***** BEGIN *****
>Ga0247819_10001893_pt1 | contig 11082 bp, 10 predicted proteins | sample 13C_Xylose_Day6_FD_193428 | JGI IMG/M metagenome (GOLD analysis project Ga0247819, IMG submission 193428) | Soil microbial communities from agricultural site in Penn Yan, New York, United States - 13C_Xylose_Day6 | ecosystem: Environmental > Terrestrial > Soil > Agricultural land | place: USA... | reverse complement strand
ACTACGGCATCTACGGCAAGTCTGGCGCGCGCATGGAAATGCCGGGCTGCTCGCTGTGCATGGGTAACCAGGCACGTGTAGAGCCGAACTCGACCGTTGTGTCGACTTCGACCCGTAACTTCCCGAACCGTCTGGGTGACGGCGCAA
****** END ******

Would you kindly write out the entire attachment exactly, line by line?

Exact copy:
>Ga0247819_10001893_pt1 | contig 11082 bp, 10 predicted proteins | sample 13C_Xylose_Day6_FD_193428 | JGI IMG/M metagenome (GOLD analysis project Ga0247819, IMG submission 193428) | Soil microbial communities from agricultural site in Penn Yan, New York, United States - 13C_Xylose_Day6 | ecosystem: Environmental > Terrestrial > Soil > Agricultural land | place: USA... | reverse complement strand
ACTACGGCATCTACGGCAAGTCTGGCGCGCGCATGGAAATGCCGGGCTGCTCGCTGTGCATGGGTAACCAGGCACGTGTAGAGCCGAACTCGACCGTTGTGTCGACTTCGACCCGTAACTTCCCGAACCGTCTGGGTGACGGCGCAA